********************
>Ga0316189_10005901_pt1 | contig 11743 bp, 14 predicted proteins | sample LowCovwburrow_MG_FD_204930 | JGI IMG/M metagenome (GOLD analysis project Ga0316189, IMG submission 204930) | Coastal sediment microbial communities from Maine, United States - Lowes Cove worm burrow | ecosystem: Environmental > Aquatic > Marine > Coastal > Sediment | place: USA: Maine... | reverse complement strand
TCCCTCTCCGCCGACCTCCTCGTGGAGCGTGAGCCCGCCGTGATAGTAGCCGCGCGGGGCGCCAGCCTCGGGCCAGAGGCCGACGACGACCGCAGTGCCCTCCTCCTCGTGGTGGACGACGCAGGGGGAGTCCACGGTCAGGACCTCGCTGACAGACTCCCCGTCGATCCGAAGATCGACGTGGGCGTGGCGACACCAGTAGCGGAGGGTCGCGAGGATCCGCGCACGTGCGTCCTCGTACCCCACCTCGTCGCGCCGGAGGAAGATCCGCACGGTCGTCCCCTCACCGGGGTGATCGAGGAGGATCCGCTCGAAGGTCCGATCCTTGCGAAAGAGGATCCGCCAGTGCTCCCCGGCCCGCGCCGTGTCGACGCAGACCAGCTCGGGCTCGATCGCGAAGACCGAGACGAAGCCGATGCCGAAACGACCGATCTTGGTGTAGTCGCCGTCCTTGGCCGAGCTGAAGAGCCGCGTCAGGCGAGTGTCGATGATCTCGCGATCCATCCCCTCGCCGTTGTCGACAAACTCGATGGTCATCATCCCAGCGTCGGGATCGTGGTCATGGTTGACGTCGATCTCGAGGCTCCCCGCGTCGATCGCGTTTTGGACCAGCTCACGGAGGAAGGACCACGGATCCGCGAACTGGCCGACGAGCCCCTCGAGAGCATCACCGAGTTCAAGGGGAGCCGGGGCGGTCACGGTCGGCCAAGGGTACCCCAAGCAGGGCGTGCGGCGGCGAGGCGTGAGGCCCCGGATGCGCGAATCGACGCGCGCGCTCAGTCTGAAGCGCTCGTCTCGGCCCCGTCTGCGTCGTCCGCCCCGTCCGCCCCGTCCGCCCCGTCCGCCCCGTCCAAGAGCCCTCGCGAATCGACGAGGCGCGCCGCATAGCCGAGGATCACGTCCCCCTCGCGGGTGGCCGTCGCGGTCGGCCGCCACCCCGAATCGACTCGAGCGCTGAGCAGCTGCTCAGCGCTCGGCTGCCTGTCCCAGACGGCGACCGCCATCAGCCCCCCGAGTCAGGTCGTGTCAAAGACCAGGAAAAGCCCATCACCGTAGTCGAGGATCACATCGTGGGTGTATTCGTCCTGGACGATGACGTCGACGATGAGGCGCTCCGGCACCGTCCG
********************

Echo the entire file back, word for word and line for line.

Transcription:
>Ga0316189_10005901_pt1 | contig 11743 bp, 14 predicted proteins | sample LowCovwburrow_MG_FD_204930 | JGI IMG/M metagenome (GOLD analysis project Ga0316189, IMG submission 204930) | Coastal sediment microbial communities from Maine, United States - Lowes Cove worm burrow | ecosystem: Environmental > Aquatic > Marine > Coastal > Sediment | place: USA: Maine... | reverse complement strand
TCCCTCTCCGCCGACCTCCTCGTGGAGCGTGAGCCCGCCGTGATAGTAGCCGCGCGGGGCGCCAGCCTCGGGCCAGAGGCCGACGACGACCGCAGTGCCCTCCTCCTCGTGGTGGACGACGCAGGGGGAGTCCACGGTCAGGACCTCGCTGACAGACTCCCCGTCGATCCGAAGATCGACGTGGGCGTGGCGACACCAGTAGCGGAGGGTCGCGAGGATCCGCGCACGTGCGTCCTCGTACCCCACCTCGTCGCGCCGGAGGAAGATCCGCACGGTCGTCCCCTCACCGGGGTGATCGAGGAGGATCCGCTCGAAGGTCCGATCCTTGCGAAAGAGGATCCGCCAGTGCTCCCCGGCCCGCGCCGTGTCGACGCAGACCAGCTCGGGCTCGATCGCGAAGACCGAGACGAAGCCGATGCCGAAACGACCGATCTTGGTGTAGTCGCCGTCCTTGGCCGAGCTGAAGAGCCGCGTCAGGCGAGTGTCGATGATCTCGCGATCCATCCCCTCGCCGTTGTCGACAAACTCGATGGTCATCATCCCAGCGTCGGGATCGTGGTCATGGTTGACGTCGATCTCGAGGCTCCCCGCGTCGATCGCGTTTTGGACCAGCTCACGGAGGAAGGACCACGGATCCGCGAACTGGCCGACGAGCCCCTCGAGAGCATCACCGAGTTCAAGGGGAGCCGGGGCGGTCACGGTCGGCCAAGGGTACCCCAAGCAGGGCGTGCGGCGGCGAGGCGTGAGGCCCCGGATGCGCGAATCGACGCGCGCGCTCAGTCTGAAGCGCTCGTCTCGGCCCCGTCTGCGTCGTCCGCCCCGTCCGCCCCGTCCGCCCCGTCCGCCCCGTCCAAGAGCCCTCGCGAATCGACGAGGCGCGCCGCATAGCCGAGGATCACGTCCCCCTCGCGGGTGGCCGTCGCGGTCGGCCGCCACCCCGAATCGACTCGAGCGCTGAGCAGCTGCTCAGCGCTCGGCTGCCTGTCCCAGACGGCGACCGCCATCAGCCCCCCGAGTCAGGTCGTGTCAAAGACCAGGAAAAGCCCATCACCGTAGTCGAGGATCACATCGTGGGTGTATTCGTCCTGGACGATGACGTCGACGATGAGGCGCTCCGGCACCGTCCG